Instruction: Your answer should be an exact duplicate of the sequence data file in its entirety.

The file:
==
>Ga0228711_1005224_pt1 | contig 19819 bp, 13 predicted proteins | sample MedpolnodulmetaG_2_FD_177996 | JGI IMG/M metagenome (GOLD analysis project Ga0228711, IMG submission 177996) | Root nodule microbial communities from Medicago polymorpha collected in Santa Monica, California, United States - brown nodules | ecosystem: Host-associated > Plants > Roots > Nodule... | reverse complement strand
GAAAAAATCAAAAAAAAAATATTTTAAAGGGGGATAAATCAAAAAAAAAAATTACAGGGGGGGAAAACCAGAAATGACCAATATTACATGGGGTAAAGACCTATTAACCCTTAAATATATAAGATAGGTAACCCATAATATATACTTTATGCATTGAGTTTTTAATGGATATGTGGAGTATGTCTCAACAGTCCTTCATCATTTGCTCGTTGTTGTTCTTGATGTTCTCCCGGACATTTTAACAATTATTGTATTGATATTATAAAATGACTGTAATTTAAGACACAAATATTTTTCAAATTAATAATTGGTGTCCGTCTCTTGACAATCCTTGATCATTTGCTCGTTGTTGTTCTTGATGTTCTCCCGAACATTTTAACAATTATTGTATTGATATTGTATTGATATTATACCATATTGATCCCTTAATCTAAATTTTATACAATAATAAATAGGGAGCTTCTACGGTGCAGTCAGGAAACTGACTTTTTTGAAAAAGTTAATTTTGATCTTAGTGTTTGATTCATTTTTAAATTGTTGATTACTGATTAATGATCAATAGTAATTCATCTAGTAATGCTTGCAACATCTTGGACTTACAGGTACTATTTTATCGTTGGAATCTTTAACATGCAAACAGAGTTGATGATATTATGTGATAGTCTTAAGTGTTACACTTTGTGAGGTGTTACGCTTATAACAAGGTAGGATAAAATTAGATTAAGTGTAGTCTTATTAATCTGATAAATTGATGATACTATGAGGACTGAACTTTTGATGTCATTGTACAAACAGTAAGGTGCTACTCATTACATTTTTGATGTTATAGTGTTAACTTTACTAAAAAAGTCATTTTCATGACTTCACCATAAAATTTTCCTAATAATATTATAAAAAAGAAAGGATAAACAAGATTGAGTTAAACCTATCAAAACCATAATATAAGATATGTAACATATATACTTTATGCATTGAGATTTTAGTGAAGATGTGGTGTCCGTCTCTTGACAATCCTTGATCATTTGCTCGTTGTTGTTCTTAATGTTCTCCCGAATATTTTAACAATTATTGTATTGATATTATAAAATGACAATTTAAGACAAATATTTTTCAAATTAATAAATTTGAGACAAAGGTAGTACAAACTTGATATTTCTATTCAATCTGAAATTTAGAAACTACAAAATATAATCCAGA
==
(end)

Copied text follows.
>Ga0228711_1005224_pt1 | contig 19819 bp, 13 predicted proteins | sample MedpolnodulmetaG_2_FD_177996 | JGI IMG/M metagenome (GOLD analysis project Ga0228711, IMG submission 177996) | Root nodule microbial communities from Medicago polymorpha collected in Santa Monica, California, United States - brown nodules | ecosystem: Host-associated > Plants > Roots > Nodule... | reverse complement strand
GAAAAAATCAAAAAAAAAATATTTTAAAGGGGGATAAATCAAAAAAAAAAATTACAGGGGGGGAAAACCAGAAATGACCAATATTACATGGGGTAAAGACCTATTAACCCTTAAATATATAAGATAGGTAACCCATAATATATACTTTATGCATTGAGTTTTTAATGGATATGTGGAGTATGTCTCAACAGTCCTTCATCATTTGCTCGTTGTTGTTCTTGATGTTCTCCCGGACATTTTAACAATTATTGTATTGATATTATAAAATGACTGTAATTTAAGACACAAATATTTTTCAAATTAATAATTGGTGTCCGTCTCTTGACAATCCTTGATCATTTGCTCGTTGTTGTTCTTGATGTTCTCCCGAACATTTTAACAATTATTGTATTGATATTGTATTGATATTATACCATATTGATCCCTTAATCTAAATTTTATACAATAATAAATAGGGAGCTTCTACGGTGCAGTCAGGAAACTGACTTTTTTGAAAAAGTTAATTTTGATCTTAGTGTTTGATTCATTTTTAAATTGTTGATTACTGATTAATGATCAATAGTAATTCATCTAGTAATGCTTGCAACATCTTGGACTTACAGGTACTATTTTATCGTTGGAATCTTTAACATGCAAACAGAGTTGATGATATTATGTGATAGTCTTAAGTGTTACACTTTGTGAGGTGTTACGCTTATAACAAGGTAGGATAAAATTAGATTAAGTGTAGTCTTATTAATCTGATAAATTGATGATACTATGAGGACTGAACTTTTGATGTCATTGTACAAACAGTAAGGTGCTACTCATTACATTTTTGATGTTATAGTGTTAACTTTACTAAAAAAGTCATTTTCATGACTTCACCATAAAATTTTCCTAATAATATTATAAAAAAGAAAGGATAAACAAGATTGAGTTAAACCTATCAAAACCATAATATAAGATATGTAACATATATACTTTATGCATTGAGATTTTAGTGAAGATGTGGTGTCCGTCTCTTGACAATCCTTGATCATTTGCTCGTTGTTGTTCTTAATGTTCTCCCGAATATTTTAACAATTATTGTATTGATATTATAAAATGACAATTTAAGACAAATATTTTTCAAATTAATAAATTTGAGACAAAGGTAGTACAAACTTGATATTTCTATTCAATCTGAAATTTAGAAACTACAAAATATAATCCAGA